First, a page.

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Near Pittsburg in Coos County, New Hampshire — The American Northeast (New England)
 

Third Connecticut Lake

 
 
Third Connecticut Lake Marker image. Click for full size.
By Steve Stoessel, September 19, 2020
1. Third Connecticut Lake Marker
Inscription.  
THE INDIAN STREAM REPUBLIC
Borders have always aroused intrigue and fascination. Behind closed doors are whispered well-kept secrets, and forgotten stories as well. The Indian Stream Republic is one of those stories.

The signing of the Treaty of Paris in 1783 defined the border between the United States and Lower Canada. The description of this border was unclear and led to a nearly 60-year dispute between the two countries over an area of approximately 160,000 acres. For some, the Connecticut River to the southeast was meant to be the border, while others considered Hall Stream, to the northwest, as the designated boundary line.

In 1832, the settlers of this territory created one for themselves: the Indian Stream Republic, a unique example of democracy. Injustices, skirmishes, and arrests would eventually lead the residents to join New Hampshire. The Webster-Ashburton Treaty, signed in 1842, set Hall Stream as the border, once and for all. The United States received an immense territory of lakes and forests.

THE LEGEND OF SOPHIA
Many legends about Sophia abound in the region. Here
View of the Third Connecticut Lake image. Click for full size.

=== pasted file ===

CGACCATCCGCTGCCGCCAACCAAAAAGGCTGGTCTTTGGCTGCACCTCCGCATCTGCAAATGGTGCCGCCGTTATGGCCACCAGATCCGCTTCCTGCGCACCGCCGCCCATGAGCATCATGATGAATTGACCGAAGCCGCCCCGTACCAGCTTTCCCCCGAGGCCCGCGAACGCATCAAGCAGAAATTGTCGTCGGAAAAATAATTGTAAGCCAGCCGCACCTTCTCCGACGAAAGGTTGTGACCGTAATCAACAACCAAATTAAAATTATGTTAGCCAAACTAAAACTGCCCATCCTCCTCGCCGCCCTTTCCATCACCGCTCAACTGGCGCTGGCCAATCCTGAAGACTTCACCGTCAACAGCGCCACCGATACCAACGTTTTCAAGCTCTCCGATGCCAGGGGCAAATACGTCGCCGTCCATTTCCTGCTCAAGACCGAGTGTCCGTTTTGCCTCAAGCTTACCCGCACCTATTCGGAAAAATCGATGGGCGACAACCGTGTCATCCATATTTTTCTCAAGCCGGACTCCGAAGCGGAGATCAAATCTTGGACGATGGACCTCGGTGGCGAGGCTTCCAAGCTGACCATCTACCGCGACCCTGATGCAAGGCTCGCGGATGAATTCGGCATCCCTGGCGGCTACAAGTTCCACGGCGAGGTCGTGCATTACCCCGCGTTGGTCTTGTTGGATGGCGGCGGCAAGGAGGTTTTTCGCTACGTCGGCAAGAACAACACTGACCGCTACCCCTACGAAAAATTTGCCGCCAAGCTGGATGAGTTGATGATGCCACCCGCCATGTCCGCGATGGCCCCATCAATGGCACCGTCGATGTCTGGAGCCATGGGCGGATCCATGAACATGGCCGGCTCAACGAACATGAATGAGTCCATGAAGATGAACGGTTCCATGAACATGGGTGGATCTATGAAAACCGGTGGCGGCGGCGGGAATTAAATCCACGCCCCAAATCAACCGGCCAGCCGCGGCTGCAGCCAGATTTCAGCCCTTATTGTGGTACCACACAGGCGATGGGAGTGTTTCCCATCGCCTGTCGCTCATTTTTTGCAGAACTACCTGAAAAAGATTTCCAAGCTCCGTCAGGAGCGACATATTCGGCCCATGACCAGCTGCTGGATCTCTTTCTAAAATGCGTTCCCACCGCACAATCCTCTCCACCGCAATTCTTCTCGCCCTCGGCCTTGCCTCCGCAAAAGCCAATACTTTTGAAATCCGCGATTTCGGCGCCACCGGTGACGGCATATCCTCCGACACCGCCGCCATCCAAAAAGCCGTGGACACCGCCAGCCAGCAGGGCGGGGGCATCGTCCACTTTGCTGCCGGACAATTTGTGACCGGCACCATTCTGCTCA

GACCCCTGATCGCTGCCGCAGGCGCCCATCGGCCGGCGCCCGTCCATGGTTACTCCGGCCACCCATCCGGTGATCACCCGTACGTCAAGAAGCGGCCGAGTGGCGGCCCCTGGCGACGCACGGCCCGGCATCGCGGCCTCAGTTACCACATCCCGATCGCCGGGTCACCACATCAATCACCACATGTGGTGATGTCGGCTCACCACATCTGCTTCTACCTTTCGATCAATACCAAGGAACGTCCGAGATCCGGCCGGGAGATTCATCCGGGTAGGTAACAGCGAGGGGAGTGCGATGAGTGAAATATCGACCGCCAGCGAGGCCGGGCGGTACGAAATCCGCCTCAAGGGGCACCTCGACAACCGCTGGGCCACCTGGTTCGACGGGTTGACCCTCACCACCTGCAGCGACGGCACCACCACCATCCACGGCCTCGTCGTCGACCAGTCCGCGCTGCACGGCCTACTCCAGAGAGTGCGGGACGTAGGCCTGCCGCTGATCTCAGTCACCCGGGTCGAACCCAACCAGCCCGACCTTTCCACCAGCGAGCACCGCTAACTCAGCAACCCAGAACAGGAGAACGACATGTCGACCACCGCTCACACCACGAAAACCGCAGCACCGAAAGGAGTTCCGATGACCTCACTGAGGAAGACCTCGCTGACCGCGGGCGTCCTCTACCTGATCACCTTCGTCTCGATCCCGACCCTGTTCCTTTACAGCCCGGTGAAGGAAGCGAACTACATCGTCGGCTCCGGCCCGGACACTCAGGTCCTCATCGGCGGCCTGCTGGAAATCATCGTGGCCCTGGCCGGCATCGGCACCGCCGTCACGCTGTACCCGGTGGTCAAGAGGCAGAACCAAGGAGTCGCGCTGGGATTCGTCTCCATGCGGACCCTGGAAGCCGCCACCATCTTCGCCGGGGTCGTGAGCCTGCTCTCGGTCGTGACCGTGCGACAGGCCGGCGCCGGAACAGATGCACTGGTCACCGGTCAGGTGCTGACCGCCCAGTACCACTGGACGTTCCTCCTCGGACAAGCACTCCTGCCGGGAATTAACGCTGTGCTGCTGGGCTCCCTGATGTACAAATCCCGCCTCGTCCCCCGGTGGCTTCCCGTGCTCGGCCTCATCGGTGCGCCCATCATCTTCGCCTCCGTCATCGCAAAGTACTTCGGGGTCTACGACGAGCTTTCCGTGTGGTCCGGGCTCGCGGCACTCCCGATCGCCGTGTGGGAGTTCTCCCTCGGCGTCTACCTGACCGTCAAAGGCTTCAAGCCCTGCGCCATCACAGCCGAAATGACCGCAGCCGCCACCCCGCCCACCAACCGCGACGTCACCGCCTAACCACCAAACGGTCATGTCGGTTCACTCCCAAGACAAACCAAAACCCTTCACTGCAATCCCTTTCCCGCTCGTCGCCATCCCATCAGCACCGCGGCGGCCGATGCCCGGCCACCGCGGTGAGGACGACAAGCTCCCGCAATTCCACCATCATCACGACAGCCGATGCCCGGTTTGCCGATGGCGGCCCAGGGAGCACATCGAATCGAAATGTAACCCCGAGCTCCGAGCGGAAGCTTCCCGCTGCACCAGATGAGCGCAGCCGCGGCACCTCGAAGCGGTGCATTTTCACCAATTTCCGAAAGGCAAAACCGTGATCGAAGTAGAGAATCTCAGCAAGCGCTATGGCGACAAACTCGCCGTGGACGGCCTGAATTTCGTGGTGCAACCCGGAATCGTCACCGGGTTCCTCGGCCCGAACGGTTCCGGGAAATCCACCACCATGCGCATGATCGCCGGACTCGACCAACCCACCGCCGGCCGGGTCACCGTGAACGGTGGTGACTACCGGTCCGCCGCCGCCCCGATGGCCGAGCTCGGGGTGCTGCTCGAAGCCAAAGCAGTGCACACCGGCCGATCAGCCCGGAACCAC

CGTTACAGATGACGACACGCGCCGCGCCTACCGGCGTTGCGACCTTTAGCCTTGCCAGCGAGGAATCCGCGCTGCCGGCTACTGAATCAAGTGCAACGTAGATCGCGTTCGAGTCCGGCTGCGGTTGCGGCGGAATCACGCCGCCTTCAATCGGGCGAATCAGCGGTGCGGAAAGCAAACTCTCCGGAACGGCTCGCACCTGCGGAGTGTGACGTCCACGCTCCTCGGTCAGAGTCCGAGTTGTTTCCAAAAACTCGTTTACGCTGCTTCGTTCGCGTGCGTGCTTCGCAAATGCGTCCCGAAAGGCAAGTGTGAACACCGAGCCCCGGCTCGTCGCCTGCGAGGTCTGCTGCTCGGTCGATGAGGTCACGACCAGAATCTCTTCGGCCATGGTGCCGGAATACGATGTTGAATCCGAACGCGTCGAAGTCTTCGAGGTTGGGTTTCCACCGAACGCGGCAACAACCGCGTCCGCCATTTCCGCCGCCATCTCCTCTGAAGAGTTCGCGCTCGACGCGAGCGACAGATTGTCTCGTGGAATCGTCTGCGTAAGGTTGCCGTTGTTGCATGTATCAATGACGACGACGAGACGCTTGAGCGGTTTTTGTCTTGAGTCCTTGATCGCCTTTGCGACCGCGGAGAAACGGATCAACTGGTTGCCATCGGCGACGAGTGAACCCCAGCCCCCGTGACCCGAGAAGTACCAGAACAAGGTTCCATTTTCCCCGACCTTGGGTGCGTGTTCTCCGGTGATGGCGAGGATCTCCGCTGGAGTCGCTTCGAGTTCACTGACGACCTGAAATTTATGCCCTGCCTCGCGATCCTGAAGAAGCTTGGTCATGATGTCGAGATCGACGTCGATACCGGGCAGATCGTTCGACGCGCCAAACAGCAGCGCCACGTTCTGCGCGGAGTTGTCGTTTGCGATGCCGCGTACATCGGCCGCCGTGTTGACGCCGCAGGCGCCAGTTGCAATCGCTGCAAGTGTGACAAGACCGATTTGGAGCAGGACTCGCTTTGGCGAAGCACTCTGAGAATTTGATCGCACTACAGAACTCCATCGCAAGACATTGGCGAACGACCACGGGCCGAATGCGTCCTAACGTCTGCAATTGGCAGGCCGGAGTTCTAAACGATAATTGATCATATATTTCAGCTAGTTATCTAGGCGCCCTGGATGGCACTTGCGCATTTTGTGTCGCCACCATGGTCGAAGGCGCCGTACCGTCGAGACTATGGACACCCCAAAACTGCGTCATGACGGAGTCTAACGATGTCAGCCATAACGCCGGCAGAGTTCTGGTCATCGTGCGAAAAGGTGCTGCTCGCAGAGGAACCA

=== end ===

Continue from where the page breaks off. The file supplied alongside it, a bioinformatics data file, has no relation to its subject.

By Steve Stoessel, September 19, 2020
2. View of the Third Connecticut Lake
is one of them, dating back to the mid-1700s and linking a tribe of the Abenaki nation with the Connecticut Lakes. The story alludes to a group, presumably from the Koasek tribe, who travelled up the Connecticut River to their hunting and fishing grounds. The group decided to camp on the shores of Third Connecticut Lake because Sophia, the chief's wife, was not feeling well.

Despite efforts to cure her, Sophia died there. Her body was supposedly buried nearby, under a rock pile in the center of which a stake was erected. For a number of years, Sophia's grave was a landmark for members of the tribe traveling in the region.With time, the site of the grave was forgotten, giving way to the legend that kept memories of Sophia alive.

In the 1980s, residents of the region tried to find Sophia's grave. Their searches eventually enabled them to locate it. After discussions with members of the Abenaki Nation of Swanton, Vermont, they decided to keep its location secret in order to preserve the tranquility of the site.

BOUNDARY ROAD
The border crossing linking Pittsburg and Chartierville is located on the only official roadway between New Hampshire and Quebec.
This is the meeting place for two major hiking trail networks: the Cohos Trail and the Sentiers Frontaliers (border trails).

française

LA RÉPUBLIQUE DE
Fourth Connecticut Lake image. Click for full size.
By Steve Stoessel, September 19, 2020
3. Fourth Connecticut Lake
This is the source of the Third Connecticut Lake and the Connecticut River
L’INDIAN STREAM

De tout temps, les frontières suscitent intrigues et fascination. Derrière les portes closes se chuchotent des secrets bien gardés mais aussi des histoires oubliées. La République de l'Indian Stream appartient à ces histoires.

La signature du traité de Paris en 1783 délimite la frontière entre les États-Unis et le Bas-Canada. La description de celte frontière est floue et entraine pendant près de soixante ans une dispute entre les deux pays pour un territoire de près de 160 000 acres. Pour les uns, la frontière devait être le fleuve Connecticut au sud-est, et pour les autres, ce devait être la rivière Hall au nord-ouest.